Considering how many osprey one can see around here these days, it is hard to imagine that not all that long ago, they were thought to be in danger of extinction, thanks to pesticides weakening their eggs. Now, they seem so numerous, they may be running out of decent places to build their nests.
Just up the road from my house in Amagansett, one of these fish hawks, as they used to be called locally, started piling sticks on top of a neighbor’s chimney. Whether it was too narrow or the bird was just inexperienced, it was hard to tell, but more of the branches and twigs ended up sliding down the metal roof than staying where the osprey intended. This all took place less than 200 feet from a pole on which an osprey pair have raised any number of broods in recent breeding seasons.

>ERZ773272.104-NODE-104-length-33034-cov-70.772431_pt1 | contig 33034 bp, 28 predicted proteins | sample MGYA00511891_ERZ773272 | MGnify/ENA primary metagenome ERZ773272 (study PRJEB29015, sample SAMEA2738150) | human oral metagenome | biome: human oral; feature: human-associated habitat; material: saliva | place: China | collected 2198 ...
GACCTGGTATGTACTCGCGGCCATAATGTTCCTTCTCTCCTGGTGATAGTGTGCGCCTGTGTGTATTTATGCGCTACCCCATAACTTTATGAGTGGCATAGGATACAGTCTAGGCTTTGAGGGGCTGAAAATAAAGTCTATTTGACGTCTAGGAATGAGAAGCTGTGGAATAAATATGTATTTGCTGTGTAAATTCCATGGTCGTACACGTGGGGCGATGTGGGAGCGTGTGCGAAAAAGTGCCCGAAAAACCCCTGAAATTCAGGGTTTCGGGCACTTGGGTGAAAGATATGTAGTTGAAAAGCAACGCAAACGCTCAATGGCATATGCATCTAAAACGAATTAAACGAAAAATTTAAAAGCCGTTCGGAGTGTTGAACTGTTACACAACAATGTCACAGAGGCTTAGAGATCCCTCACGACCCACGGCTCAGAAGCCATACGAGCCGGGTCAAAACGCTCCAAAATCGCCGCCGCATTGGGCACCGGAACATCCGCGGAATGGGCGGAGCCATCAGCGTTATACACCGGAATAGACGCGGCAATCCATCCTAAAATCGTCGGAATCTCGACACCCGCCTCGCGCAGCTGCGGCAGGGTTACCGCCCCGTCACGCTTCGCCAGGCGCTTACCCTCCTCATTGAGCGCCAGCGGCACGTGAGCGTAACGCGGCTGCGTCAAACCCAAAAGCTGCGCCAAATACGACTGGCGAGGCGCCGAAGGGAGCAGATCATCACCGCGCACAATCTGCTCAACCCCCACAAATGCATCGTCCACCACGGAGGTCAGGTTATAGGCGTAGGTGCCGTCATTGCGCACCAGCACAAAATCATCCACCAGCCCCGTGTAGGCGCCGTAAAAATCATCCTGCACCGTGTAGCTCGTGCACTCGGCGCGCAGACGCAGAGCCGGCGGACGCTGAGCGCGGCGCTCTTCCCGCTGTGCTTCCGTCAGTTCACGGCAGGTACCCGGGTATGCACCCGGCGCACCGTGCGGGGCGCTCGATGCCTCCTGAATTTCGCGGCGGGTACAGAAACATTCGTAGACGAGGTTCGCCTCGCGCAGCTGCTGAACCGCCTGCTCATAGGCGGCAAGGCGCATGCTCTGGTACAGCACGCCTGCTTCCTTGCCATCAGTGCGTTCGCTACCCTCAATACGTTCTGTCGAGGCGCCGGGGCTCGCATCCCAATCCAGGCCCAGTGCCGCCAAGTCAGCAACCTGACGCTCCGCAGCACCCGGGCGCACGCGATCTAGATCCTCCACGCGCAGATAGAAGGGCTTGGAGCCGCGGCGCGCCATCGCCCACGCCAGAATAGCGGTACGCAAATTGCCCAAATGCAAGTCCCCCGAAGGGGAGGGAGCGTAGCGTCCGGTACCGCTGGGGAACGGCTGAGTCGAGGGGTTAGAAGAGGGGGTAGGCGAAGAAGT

Osprey prefer to return to the same site each year, adding to their nests, so that over time, they become larger and larger. In the 1960s there were only a handful of pairs on the East End, and the ones that bred did so on Gardiner’s Island, where they were protected from most predators. I can remember sailing with my father along Bostwick Point and seeing nest mounds as tall as a man that had built up over time.
As a child I was fascinated to see the plastic objects, toys, and bits of foil tucked among the sticks; the birds liked to decorate their nests, my father explained. One does not see as much junk in osprey constructions anymore, perhaps because their home decorating tastes have changed or maybe it is that there is less human-produced junk on the beach. Or perhaps, with so many of them that there is no longer enough flotsam and jetsam to go around.